What Journey are you on and how has your journey changed your life? Maybe you haven’t thought about this before, and maybe you can be aware of where your journey is heading.

A special prayer goes out to a very special person, who needs to find that special place within her that she is searching for. With all my heart and soul, I prayer that God grants her that special feeling that only she can know and understand. I prayer that she has a overwhelming sense of fulfillment and peace. Hugs.

Friday, November 5, 2010

Balancing the Body: Neutral Pelvis

I don't think we can balance the lower part of our body if we aren't sitting correctly. We need to find our Neutral Pelvis, and sit on our seat bones.

The easiest way to do this is to lift one leg up and bring it up to the pommel. Slowly drop it and pick up the stirrup/iron. Repeat with the other leg.

IF your horse is very calm, or if you have someone holding the horse, you can do both legs at one time, first putting one leg on the pommel, then the other. Slowly drop each leg and pick up stirrups/irons.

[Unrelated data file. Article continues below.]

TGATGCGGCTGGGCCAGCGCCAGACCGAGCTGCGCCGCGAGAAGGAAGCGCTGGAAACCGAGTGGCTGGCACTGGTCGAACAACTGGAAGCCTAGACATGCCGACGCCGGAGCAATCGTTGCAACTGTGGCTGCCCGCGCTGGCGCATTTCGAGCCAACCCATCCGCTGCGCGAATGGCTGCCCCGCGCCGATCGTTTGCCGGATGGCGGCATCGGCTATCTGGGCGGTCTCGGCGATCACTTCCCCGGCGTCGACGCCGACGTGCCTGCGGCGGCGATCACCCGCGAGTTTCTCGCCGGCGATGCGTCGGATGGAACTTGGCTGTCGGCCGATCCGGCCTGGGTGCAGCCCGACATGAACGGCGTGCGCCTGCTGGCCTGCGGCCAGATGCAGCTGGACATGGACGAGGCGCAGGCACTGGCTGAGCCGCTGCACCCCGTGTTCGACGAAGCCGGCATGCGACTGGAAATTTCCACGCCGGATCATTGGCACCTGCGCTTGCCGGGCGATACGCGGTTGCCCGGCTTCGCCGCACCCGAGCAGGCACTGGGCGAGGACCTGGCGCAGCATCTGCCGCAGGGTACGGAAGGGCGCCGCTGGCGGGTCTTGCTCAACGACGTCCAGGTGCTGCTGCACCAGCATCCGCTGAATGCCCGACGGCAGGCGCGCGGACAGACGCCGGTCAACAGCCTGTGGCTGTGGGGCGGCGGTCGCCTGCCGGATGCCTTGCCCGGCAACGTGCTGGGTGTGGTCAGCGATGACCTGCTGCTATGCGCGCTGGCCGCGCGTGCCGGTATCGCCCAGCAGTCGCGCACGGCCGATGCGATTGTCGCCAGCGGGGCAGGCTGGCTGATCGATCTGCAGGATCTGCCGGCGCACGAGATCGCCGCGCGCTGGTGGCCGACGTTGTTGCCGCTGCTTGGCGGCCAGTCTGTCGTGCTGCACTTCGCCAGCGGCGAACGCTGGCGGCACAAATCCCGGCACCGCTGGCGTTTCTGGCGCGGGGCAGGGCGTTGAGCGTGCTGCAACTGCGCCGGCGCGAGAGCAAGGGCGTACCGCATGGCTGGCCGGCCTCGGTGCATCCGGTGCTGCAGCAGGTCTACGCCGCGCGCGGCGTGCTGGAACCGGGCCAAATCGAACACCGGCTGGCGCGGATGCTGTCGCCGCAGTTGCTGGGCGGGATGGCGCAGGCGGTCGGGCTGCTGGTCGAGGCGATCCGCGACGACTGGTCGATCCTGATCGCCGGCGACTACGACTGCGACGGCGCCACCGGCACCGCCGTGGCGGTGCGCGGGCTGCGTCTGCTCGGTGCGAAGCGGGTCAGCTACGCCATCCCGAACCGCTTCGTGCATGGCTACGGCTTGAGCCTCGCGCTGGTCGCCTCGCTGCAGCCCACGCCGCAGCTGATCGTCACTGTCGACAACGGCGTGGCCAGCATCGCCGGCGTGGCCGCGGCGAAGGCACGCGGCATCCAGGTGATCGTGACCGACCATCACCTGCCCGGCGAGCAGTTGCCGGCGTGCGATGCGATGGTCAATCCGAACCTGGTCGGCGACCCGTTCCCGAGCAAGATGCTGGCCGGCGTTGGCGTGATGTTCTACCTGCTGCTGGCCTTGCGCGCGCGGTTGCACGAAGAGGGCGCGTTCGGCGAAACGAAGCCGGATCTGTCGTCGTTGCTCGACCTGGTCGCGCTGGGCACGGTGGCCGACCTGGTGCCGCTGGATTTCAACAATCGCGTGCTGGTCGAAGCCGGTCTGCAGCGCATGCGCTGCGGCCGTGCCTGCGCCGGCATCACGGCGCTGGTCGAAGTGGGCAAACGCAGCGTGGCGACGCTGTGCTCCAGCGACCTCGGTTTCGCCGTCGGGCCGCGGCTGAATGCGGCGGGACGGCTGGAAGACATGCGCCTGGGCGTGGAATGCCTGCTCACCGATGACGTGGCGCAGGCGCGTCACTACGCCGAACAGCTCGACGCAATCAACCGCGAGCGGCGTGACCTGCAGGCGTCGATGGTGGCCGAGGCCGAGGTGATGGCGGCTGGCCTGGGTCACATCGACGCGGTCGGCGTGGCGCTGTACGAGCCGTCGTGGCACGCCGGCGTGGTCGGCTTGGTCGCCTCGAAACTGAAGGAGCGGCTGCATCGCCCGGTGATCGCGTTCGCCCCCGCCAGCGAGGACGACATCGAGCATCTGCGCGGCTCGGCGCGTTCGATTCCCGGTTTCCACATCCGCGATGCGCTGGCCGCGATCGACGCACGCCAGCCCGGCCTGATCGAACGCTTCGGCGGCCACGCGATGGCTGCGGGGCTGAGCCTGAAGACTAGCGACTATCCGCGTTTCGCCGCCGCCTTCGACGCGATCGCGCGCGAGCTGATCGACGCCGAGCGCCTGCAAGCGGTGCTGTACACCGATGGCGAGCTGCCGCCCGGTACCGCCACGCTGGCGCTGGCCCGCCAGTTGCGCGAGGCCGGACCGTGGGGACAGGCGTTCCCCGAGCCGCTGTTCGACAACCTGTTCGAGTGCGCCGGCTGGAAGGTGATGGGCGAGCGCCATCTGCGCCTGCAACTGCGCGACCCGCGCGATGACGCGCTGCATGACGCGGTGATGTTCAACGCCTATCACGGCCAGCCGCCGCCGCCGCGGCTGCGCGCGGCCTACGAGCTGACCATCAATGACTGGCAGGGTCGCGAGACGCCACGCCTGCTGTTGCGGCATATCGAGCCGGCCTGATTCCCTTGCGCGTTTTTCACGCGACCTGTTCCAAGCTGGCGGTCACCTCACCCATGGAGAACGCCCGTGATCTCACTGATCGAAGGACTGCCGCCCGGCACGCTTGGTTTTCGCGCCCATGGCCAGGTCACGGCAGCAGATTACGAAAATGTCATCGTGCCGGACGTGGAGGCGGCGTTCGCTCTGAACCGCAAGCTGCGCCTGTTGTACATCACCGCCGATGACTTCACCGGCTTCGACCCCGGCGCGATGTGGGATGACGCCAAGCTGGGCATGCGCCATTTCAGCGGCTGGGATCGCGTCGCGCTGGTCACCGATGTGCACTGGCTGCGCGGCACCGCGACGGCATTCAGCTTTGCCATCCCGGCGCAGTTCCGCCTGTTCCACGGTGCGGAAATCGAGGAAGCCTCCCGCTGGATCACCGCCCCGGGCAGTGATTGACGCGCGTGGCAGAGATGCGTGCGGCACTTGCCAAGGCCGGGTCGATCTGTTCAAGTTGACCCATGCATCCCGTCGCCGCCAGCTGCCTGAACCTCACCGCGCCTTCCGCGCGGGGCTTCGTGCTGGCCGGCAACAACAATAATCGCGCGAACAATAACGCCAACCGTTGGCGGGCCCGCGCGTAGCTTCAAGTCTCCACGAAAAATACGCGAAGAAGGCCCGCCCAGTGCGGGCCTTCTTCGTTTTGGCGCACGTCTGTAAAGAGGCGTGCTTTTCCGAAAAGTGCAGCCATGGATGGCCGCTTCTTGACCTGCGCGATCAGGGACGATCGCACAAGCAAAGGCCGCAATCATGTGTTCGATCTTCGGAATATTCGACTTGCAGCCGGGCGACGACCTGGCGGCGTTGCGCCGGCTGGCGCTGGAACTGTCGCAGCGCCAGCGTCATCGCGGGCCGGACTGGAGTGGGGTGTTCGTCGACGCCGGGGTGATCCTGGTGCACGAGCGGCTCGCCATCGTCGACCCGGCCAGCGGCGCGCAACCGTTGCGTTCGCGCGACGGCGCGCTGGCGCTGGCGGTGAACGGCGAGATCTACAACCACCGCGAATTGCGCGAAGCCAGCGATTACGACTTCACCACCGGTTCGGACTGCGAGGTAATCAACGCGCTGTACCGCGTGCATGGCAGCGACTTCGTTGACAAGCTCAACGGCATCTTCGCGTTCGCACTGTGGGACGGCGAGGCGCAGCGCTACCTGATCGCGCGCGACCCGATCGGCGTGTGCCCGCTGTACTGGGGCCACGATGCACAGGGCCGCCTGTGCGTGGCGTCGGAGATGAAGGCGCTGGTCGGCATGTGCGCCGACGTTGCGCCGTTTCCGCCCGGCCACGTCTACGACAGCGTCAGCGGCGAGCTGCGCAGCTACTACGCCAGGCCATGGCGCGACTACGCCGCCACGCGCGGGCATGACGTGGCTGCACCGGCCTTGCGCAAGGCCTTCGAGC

Another way to find your neutral pelvis is to rock your pelvis forward and backward, each time rocking a little less and find that neutral area. I like todo this first, then lift my leg up and down, on and off the pommel.

Once you can do this, and walk your horse, remaining comfortable in this position, than we can balance your legs and feet. If it gets uncomfortable sitting on your seat bones, rock a little way, back or forward, and don't sit where your seat bones are sore. You have a 1/4-1/2" area where your seat bones can be. It doesn't seem like much, but it is.

As your sitting on your chair, trying these 2 exercises now. Be comfortable with how to find your Neutral Pelvis before you're on your horse!

Let me know how this feels for you!

Balancing the Body: Legs and Arms